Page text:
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Changes on microbial C and enzyme activities in soil with amendment of composted tannery sludge after 9 years

Abstract

Purpose

The consecutive amendment of composted tannery sludge (CTS) could promote changes in the status of soil microorganisms. Thus, this study evaluated the changes on microbial C and enzyme activities in soil after 9 years of CTS amendment.

Methods

CTS was amended from 2009 to 2018 at five rates: 0, 2.5, 5, 10, and 20 ton ha−1. In 2018, the soil chemical properties (pH, electric conductivity, P, K, Cr, and total organic C), microbial C and enzyme activities were evaluated after 30 days from the amendment.

Results

The values of chemical properties increased after nine years of CTS application. The content of microbial C and the enzyme activities increased with the amendment of 2.5 and 5 ton ha−1, and decreased with the amendment of 10 and 20 ton ha−1.

Conclusion

This study showed that the amendment of 10 and 20 ton ha−1 of CTS increased soil pH and Cr concentration and promoted a decreasing on soil microbial C and enzyme activities.

Introduction

The use of municipal and industrial wastes in agricultural soils has increased in the world, since these wastes are accumulating in the environment (Boechat et al. 2017). Among them, tannery sludge presents organic and inorganic substances, such as salts and carbonates, but mainly chromium (Cr) (Araújo et al. 2016) and, thus, the amendment this waste should be monitored over time to prevent soil pollution. However, some alternative methods for treating the tannery sludge, before its application in soil, could be applied, such as composting (Sousa et al. 2018), although this process does not degrade metals. Although the composting of this waste could improve its quality and release nutrients available to plants (Liu et al. 2018), the presence of salts, carbonates and Cr could increase the salinity, alkalinity and Cr pollution over time. Therefore, changes in soil chemical properties after consecutive amendment of this compost could change the status of microorganisms and their activities in the soil.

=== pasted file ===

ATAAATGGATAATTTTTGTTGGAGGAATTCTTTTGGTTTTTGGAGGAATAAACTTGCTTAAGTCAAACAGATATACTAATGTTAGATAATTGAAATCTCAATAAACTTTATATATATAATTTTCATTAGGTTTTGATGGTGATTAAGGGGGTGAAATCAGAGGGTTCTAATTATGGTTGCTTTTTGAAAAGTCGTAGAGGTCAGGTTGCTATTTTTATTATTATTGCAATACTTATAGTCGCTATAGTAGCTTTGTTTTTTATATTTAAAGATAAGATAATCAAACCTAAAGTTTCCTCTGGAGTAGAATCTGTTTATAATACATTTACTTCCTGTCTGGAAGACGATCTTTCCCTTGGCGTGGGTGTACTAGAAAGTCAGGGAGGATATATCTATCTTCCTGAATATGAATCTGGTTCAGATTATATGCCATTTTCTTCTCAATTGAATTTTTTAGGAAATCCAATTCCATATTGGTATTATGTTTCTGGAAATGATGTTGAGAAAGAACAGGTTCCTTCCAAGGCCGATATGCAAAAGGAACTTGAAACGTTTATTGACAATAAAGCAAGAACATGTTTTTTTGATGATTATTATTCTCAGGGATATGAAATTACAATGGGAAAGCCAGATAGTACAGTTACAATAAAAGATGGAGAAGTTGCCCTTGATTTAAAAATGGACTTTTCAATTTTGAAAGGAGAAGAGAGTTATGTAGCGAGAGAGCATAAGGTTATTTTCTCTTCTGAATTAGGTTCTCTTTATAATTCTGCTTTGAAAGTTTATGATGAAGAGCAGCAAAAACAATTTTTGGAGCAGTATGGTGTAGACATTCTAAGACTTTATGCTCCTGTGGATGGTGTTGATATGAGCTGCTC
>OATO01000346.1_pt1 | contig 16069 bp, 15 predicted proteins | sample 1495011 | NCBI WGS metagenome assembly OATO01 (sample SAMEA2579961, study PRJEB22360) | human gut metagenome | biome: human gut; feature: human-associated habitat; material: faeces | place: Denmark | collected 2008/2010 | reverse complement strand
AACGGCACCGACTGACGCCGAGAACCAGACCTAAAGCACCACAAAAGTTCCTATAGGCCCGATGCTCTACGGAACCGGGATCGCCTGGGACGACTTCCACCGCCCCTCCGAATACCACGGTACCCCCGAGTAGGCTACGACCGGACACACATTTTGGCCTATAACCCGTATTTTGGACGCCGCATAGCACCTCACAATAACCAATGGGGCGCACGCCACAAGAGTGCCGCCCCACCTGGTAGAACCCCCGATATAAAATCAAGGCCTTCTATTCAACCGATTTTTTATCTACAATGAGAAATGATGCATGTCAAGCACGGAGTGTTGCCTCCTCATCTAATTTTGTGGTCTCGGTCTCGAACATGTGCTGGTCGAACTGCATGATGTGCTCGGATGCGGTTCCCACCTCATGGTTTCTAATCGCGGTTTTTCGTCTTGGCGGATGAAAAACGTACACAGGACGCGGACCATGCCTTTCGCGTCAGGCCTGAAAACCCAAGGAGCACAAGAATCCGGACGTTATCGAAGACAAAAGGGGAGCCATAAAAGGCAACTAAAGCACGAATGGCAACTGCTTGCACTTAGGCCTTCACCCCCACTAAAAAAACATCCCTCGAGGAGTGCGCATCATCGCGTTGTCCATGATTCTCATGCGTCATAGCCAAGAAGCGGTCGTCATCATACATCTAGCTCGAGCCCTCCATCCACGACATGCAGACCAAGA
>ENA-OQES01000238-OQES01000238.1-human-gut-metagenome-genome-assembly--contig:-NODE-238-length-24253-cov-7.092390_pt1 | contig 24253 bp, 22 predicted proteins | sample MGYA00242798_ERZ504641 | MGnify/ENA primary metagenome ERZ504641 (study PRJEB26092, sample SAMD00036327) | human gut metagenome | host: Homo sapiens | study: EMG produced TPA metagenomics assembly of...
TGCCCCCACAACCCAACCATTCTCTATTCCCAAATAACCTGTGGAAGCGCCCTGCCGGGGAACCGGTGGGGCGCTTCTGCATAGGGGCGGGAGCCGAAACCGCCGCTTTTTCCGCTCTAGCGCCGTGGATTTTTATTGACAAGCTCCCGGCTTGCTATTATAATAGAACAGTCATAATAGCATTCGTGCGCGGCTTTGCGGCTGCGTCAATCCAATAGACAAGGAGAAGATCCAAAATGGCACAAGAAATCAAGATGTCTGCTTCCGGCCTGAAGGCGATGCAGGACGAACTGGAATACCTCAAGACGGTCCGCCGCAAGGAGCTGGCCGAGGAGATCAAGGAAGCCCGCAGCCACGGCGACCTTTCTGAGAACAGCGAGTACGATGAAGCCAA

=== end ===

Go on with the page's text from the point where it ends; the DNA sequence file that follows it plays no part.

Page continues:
Soil microorganisms present high sensitivity to the soil conditions and also to the environmental impact of municipal and industrial wastes (Boechat et al. 2012; Sousa et al. 2017; Miranda et al. 2018). In these conditions, the evaluation of microbial C is considered as a suitable and robust method for measuring the effect on soil microorganisms (Lopes et al. 2013). In addition, microorganisms produce and release enzymes that act and degrade on different substances being considered a suitable measure of soil microbial activity (Cenciani et al. 2008). However, changes in the soil chemical properties, influenced by amendment of wastes, can influence the soil microorganisms and their activities (Margon et al. 2014; Malik et al. 2018). Indeed, Araujo et al. (2013) reported that the amendment of composted tannery sludge (CTS) increased soil pH and the content of Na and Cr in soil. Thus, we hypothesized that these shifts in soil chemical properties, after consecutive amendment of this composted waste, could change the status of microbial C and enzymes in soil. Therefore, the aim of this study was to evaluate the changes on microbial C and enzymes after 9 years consecutive amendment of composted tannery sludge.